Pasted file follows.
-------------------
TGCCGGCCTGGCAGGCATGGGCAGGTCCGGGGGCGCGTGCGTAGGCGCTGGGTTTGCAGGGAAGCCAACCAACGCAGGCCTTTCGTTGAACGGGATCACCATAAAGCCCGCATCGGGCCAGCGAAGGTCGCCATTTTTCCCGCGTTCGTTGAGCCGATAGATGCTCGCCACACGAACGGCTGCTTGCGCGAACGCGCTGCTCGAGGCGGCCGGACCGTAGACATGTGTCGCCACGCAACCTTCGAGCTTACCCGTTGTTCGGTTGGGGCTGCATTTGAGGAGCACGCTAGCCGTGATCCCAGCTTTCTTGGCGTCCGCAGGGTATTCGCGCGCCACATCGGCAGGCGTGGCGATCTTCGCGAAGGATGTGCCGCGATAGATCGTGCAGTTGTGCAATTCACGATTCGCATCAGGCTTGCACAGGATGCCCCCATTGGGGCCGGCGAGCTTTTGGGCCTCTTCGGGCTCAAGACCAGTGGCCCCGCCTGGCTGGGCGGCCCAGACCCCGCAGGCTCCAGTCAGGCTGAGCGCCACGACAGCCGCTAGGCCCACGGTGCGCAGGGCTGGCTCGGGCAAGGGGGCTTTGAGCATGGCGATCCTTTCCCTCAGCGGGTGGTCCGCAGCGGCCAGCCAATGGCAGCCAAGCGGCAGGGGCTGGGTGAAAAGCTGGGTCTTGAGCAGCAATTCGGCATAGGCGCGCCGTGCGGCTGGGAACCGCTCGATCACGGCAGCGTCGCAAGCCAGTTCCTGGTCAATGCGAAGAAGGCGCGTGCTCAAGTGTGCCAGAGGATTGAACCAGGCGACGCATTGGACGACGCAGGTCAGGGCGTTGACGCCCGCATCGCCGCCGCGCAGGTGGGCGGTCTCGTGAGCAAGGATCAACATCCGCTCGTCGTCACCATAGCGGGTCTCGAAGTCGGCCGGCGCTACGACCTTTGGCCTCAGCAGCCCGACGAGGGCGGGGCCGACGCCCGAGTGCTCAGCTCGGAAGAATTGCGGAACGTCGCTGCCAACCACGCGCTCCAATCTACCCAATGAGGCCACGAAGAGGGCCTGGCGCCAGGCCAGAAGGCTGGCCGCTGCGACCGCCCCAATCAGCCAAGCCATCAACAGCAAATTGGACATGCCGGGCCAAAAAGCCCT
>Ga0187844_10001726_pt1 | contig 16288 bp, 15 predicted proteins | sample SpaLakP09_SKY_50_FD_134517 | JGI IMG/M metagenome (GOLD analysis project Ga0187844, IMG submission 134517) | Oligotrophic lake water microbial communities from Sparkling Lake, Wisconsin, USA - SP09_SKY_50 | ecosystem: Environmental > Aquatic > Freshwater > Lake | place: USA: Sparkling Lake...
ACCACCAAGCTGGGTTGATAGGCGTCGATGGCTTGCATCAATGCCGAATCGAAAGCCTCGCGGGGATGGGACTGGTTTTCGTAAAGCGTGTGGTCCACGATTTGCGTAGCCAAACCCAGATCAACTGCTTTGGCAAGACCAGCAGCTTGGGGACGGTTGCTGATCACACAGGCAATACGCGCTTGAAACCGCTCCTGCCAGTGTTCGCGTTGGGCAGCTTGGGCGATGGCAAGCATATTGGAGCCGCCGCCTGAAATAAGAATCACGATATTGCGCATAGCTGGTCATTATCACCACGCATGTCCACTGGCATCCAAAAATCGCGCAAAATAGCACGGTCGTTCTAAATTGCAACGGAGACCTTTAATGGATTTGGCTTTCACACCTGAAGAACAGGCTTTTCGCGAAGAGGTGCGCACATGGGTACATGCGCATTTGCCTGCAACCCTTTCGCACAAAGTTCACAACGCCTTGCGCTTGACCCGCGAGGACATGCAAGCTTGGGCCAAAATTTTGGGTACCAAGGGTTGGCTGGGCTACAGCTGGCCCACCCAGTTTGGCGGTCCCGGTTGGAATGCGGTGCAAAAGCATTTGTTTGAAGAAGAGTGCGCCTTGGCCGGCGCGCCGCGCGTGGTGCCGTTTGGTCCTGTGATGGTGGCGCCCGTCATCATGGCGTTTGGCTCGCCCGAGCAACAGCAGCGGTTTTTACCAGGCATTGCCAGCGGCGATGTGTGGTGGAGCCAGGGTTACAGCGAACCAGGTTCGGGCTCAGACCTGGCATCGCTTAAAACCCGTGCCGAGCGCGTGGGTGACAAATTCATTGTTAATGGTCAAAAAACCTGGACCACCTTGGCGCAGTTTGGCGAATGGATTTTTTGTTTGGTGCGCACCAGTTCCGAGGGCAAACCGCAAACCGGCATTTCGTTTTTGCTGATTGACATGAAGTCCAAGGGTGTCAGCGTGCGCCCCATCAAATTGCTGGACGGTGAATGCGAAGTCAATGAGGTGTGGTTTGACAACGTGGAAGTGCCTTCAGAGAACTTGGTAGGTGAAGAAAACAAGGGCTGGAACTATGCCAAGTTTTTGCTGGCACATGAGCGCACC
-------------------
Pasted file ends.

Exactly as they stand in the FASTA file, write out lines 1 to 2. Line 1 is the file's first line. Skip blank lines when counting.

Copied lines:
TGCCGGCCTGGCAGGCATGGGCAGGTCCGGGGGCGCGTGCGTAGGCGCTGGGTTTGCAGGGAAGCCAACCAACGCAGGCCTTTCGTTGAACGGGATCACCATAAAGCCCGCATCGGGCCAGCGAAGGTCGCCATTTTTCCCGCGTTCGTTGAGCCGATAGATGCTCGCCACACGAACGGCTGCTTGCGCGAACGCGCTGCTCGAGGCGGCCGGACCGTAGACATGTGTCGCCACGCAACCTTCGAGCTTACCCGTTGTTCGGTTGGGGCTGCATTTGAGGAGCACGCTAGCCGTGATCCCAGCTTTCTTGGCGTCCGCAGGGTATTCGCGCGCCACATCGGCAGGCGTGGCGATCTTCGCGAAGGATGTGCCGCGATAGATCGTGCAGTTGTGCAATTCACGATTCGCATCAGGCTTGCACAGGATGCCCCCATTGGGGCCGGCGAGCTTTTGGGCCTCTTCGGGCTCAAGACCAGTGGCCCCGCCTGGCTGGGCGGCCCAGACCCCGCAGGCTCCAGTCAGGCTGAGCGCCACGACAGCCGCTAGGCCCACGGTGCGCAGGGCTGGCTCGGGCAAGGGGGCTTTGAGCATGGCGATCCTTTCCCTCAGCGGGTGGTCCGCAGCGGCCAGCCAATGGCAGCCAAGCGGCAGGGGCTGGGTGAAAAGCTGGGTCTTGAGCAGCAATTCGGCATAGGCGCGCCGTGCGGCTGGGAACCGCTCGATCACGGCAGCGTCGCAAGCCAGTTCCTGGTCAATGCGAAGAAGGCGCGTGCTCAAGTGTGCCAGAGGATTGAACCAGGCGACGCATTGGACGACGCAGGTCAGGGCGTTGACGCCCGCATCGCCGCCGCGCAGGTGGGCGGTCTCGTGAGCAAGGATCAACATCCGCTCGTCGTCACCATAGCGGGTCTCGAAGTCGGCCGGCGCTACGACCTTTGGCCTCAGCAGCCCGACGAGGGCGGGGCCGACGCCCGAGTGCTCAGCTCGGAAGAATTGCGGAACGTCGCTGCCAACCACGCGCTCCAATCTACCCAATGAGGCCACGAAGAGGGCCTGGCGCCAGGCCAGAAGGCTGGCCGCTGCGACCGCCCCAATCAGCCAAGCCATCAACAGCAAATTGGACATGCCGGGCCAAAAAGCCCT
>Ga0187844_10001726_pt1 | contig 16288 bp, 15 predicted proteins | sample SpaLakP09_SKY_50_FD_134517 | JGI IMG/M metagenome (GOLD analysis project Ga0187844, IMG submission 134517) | Oligotrophic lake water microbial communities from Sparkling Lake, Wisconsin, USA - SP09_SKY_50 | ecosystem: Environmental > Aquatic > Freshwater > Lake | place: USA: Sparkling Lake...